I was diagnosed with stomach cancer at 32 — here are the first symptoms I noticed

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I was diagnosed with stomach cancer at 32 — here are the first symptoms I noticed


Fortunately, I was allowed to proceed with the trial, since the imaging results were inconclusive. But my surgeon recommended that I get my ovaries removed at the same time as my stomach, just to be safe, since this type of cancer is known to spread there.

The surgeon I met with was reluctant. She said I had a bad prognosis, and that removing my ovaries — which, to her, looked healthy — would eliminate my ability to have kids. I thought, I don’t take this decision lightly, but I feel like this is the best thing to do to prolong my life. I figured, I can handle menopause at the age of 33 — I’m okay with that.

On January 30, I had my ovaries, fallopian tubes, and entire stomach surgically removed. It was a success, but it turned out the growth on my ovaries was, in fact, cancerous. The surgeon apologised to my husband at the hospital, but never communicated this news to me. I think she was embarrassed.

Shortly after, my other surgeon contacted me to discuss the pathology report. The cancer, he said, was “very angry” — it expanded throughout my stomach and climbed further into my oesophagus. It was detected in 27 lymph nodes, which indicated it metastasised to other parts of my body. I wasn’t cancer-free at all — instead, I was dealing with an extremely aggressive form.

I was in shock, but focused on what was next. I talked to my support group, and they helped me jot down follow-up questions. When I met with my doctor again, he said it seemed like the initial chemo did nothing and he wasn’t sure if it made sense for me to take more. But my medical team decided it was best for me to finish the trial, so I did the final three more rounds, which took about a month and a half. This time, it caused intense burning and excruciating pain in my abdomen, I think because I was still recovering.

After surgery, I had to relearn how to eat. I was such a foodie before I was diagnosed with cancer, but now I have to be so mindful of what — and how — I eat. My oesophagus is directly connected to my intestines — it’s a straight line. I don’t have a stomach, which would tell me that I’m hungry or full, so I have to be very careful to not consume too much or too little, making it much harder to maintain my weight. I have to chew very thoroughly to help my intestines digest food and get regular B12 injections and iron infusions, since it’s harder for my body to absorb nutrients. It’s been a massive change, and I’m still getting used to it.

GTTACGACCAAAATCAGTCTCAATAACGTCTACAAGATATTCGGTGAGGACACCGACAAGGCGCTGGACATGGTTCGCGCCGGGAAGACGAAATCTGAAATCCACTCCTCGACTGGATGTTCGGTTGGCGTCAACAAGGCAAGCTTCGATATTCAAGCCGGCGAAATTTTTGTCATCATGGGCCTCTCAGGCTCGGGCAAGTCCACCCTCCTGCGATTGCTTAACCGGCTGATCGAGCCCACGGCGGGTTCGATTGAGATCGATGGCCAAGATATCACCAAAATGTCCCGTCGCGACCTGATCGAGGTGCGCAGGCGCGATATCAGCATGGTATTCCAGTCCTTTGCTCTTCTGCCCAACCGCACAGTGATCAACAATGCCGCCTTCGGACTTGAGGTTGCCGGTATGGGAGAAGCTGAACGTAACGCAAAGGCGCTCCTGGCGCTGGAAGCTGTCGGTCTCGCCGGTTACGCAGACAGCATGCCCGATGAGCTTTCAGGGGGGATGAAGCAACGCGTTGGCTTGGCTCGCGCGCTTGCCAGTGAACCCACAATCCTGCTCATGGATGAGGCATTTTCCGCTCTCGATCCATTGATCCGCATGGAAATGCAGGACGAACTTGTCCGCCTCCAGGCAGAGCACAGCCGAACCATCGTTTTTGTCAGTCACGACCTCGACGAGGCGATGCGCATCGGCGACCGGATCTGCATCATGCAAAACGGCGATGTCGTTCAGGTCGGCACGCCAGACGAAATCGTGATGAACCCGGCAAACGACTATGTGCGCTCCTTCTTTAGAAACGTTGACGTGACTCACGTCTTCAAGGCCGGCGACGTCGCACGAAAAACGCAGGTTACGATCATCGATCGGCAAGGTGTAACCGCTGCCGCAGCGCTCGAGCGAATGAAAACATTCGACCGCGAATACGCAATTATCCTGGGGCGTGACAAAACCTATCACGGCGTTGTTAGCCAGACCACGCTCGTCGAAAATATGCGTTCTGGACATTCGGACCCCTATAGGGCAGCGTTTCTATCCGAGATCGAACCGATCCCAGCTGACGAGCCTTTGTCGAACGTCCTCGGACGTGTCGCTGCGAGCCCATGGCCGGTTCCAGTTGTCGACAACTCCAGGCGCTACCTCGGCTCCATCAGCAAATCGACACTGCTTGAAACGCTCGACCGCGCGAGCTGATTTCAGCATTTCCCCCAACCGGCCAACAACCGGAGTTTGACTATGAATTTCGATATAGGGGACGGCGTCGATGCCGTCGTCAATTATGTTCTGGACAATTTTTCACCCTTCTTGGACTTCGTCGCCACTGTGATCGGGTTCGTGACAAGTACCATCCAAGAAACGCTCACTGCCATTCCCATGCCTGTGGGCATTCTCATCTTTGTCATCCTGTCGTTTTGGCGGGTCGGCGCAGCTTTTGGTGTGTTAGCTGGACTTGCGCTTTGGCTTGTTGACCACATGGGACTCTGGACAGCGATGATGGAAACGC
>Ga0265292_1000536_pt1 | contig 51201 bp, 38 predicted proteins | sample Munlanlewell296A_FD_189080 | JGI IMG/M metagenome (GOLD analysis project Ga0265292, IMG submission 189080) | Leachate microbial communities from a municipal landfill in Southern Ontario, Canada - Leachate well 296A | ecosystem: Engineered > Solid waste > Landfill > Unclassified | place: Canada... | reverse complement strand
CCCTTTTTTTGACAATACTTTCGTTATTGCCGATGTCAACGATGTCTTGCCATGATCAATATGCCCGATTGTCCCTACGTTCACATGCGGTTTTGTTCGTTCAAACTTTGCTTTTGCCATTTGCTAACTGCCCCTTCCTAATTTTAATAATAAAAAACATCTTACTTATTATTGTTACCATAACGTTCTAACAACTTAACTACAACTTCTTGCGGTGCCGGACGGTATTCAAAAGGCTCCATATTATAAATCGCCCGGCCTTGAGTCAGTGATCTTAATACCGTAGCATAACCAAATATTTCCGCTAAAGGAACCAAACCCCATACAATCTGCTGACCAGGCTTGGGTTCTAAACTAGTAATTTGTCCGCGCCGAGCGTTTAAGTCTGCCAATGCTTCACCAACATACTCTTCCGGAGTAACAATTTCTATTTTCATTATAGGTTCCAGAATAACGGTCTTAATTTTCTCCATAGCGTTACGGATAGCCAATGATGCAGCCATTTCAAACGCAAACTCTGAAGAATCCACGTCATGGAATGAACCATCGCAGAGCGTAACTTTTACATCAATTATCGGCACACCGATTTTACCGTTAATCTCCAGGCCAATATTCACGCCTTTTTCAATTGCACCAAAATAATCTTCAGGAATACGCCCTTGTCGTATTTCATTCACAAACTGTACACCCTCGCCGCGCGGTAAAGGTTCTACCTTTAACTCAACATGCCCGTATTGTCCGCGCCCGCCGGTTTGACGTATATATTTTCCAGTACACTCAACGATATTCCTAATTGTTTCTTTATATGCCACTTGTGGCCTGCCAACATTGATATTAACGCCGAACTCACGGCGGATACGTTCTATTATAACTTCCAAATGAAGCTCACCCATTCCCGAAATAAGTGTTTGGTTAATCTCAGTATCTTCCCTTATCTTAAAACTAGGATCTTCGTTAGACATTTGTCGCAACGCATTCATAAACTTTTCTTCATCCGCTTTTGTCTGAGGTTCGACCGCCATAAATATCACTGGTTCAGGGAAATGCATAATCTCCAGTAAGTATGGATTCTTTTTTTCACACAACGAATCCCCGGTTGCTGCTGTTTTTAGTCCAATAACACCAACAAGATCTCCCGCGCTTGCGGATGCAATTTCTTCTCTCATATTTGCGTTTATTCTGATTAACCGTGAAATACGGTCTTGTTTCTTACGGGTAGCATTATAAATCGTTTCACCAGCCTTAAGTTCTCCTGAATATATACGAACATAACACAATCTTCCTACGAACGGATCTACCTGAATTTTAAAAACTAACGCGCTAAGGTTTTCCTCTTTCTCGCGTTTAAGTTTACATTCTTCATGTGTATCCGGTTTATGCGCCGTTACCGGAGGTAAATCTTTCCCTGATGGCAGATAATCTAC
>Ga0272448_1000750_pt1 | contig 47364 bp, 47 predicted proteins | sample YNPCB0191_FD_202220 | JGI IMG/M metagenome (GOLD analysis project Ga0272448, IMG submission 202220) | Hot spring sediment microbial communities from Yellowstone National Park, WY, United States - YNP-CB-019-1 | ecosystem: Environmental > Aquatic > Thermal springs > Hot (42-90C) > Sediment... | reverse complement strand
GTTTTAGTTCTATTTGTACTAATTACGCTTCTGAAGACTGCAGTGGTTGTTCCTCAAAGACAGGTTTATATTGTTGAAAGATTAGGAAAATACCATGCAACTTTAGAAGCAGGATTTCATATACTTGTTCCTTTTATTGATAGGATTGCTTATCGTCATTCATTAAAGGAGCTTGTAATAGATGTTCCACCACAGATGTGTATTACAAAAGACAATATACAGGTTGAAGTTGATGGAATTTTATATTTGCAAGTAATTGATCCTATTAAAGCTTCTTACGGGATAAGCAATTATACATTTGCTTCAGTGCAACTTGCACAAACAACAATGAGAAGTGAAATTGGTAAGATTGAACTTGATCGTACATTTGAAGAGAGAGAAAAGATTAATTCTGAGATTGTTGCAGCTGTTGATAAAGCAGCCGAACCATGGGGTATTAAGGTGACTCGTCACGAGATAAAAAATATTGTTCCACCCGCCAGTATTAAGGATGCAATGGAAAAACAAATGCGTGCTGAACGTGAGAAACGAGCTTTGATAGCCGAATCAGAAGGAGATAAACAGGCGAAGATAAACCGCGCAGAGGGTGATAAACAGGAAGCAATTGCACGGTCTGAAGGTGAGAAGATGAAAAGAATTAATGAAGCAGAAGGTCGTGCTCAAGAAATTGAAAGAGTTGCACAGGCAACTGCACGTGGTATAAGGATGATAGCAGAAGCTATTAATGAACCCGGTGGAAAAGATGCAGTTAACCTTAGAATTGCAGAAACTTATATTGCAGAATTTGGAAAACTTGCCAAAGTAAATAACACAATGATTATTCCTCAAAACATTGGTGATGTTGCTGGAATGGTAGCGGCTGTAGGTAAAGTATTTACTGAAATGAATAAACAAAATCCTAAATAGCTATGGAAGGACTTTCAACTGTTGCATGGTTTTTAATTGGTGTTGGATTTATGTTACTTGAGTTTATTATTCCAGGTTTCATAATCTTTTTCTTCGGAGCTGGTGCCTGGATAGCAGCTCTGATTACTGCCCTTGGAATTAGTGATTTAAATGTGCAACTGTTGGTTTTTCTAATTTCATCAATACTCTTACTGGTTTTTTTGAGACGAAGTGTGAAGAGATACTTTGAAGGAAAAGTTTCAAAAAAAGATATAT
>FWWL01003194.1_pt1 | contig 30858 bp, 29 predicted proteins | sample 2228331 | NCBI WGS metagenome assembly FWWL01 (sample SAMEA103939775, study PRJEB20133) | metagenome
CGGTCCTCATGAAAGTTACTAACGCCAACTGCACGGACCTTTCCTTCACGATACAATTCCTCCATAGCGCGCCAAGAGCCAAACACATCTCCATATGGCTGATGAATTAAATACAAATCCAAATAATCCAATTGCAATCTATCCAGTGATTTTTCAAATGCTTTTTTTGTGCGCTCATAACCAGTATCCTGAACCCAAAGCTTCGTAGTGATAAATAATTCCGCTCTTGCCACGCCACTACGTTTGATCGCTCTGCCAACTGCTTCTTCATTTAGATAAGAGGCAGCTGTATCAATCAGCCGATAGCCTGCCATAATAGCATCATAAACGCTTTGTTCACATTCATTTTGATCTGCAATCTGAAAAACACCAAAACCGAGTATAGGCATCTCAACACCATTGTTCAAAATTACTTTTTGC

On April 11, I had a follow-up endoscopy to examine how the cancer responded to the trial. The doctors took one biopsy and said that everything looked good. But the surgeon didn’t get good margins during my surgery, which suggests there are microscopic cancer cells remaining in my oesophagus. I also did a Signatera test to see if the DNA from my tumour was also in my blood. I tested positive, which indicates I still have cancer, but it’s unclear where in my body it is.

Currently, I’m in this strange position where I know I still have cancer, but it’s not being treated. It feels weird to just leave it alone. I’m going to get a full-body scan to see where it might have spread in my body, but imaging tests aren’t great at picking up my type of cancer. Still, I’m hoping it will give me some answers so that I can press my team for other treatment before it gets worse.

I sometimes wish I asked my doctor about cancer back when this all started — maybe they would have ordered the endoscopy sooner to get me an earlier diagnosis. Throughout this entire journey, I’ve had to fight for my medical team to run more tests — some of which they weren’t even aware of. But I did my research, talked to my support group, and explained to the doctors I saw how different tests might help. I’ve always been the type to embrace life, but I’m also a planner and very focused on what’s next. Right now, I feel so lucky to have been paired up with an amazing team that helped me get involved in the trial and continues to listen to me. I’m so blessed to be here.

This article originally appeared on SELF.



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